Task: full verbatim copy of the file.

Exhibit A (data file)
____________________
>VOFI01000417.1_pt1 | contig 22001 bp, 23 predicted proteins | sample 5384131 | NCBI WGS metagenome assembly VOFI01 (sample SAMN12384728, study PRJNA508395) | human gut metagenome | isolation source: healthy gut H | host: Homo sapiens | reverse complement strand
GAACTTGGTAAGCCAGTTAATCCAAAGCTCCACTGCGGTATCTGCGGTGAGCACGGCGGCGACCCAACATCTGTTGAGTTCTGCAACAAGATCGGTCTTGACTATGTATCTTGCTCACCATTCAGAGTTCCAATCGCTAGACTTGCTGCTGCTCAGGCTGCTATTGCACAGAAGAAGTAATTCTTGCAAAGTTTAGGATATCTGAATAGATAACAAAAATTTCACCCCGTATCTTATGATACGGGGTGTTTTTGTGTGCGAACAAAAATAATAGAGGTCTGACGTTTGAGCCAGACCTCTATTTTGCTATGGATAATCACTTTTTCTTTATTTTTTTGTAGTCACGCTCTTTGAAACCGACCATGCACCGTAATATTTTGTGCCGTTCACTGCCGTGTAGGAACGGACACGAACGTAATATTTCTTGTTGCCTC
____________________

>VOFI01000417.1_pt1 | contig 22001 bp, 23 predicted proteins | sample 5384131 | NCBI WGS metagenome assembly VOFI01 (sample SAMN12384728, study PRJNA508395) | human gut metagenome | isolation source: healthy gut H | host: Homo sapiens | reverse complement strand
GAACTTGGTAAGCCAGTTAATCCAAAGCTCCACTGCGGTATCTGCGGTGAGCACGGCGGCGACCCAACATCTGTTGAGTTCTGCAACAAGATCGGTCTTGACTATGTATCTTGCTCACCATTCAGAGTTCCAATCGCTAGACTTGCTGCTGCTCAGGCTGCTATTGCACAGAAGAAGTAATTCTTGCAAAGTTTAGGATATCTGAATAGATAACAAAAATTTCACCCCGTATCTTATGATACGGGGTGTTTTTGTGTGCGAACAAAAATAATAGAGGTCTGACGTTTGAGCCAGACCTCTATTTTGCTATGGATAATCACTTTTTCTTTATTTTTTTGTAGTCACGCTCTTTGAAACCGACCATGCACCGTAATATTTTGTGCCGTTCACTGCCGTGTAGGAACGGACACGAACGTAATATTTCTTGTTGCCTC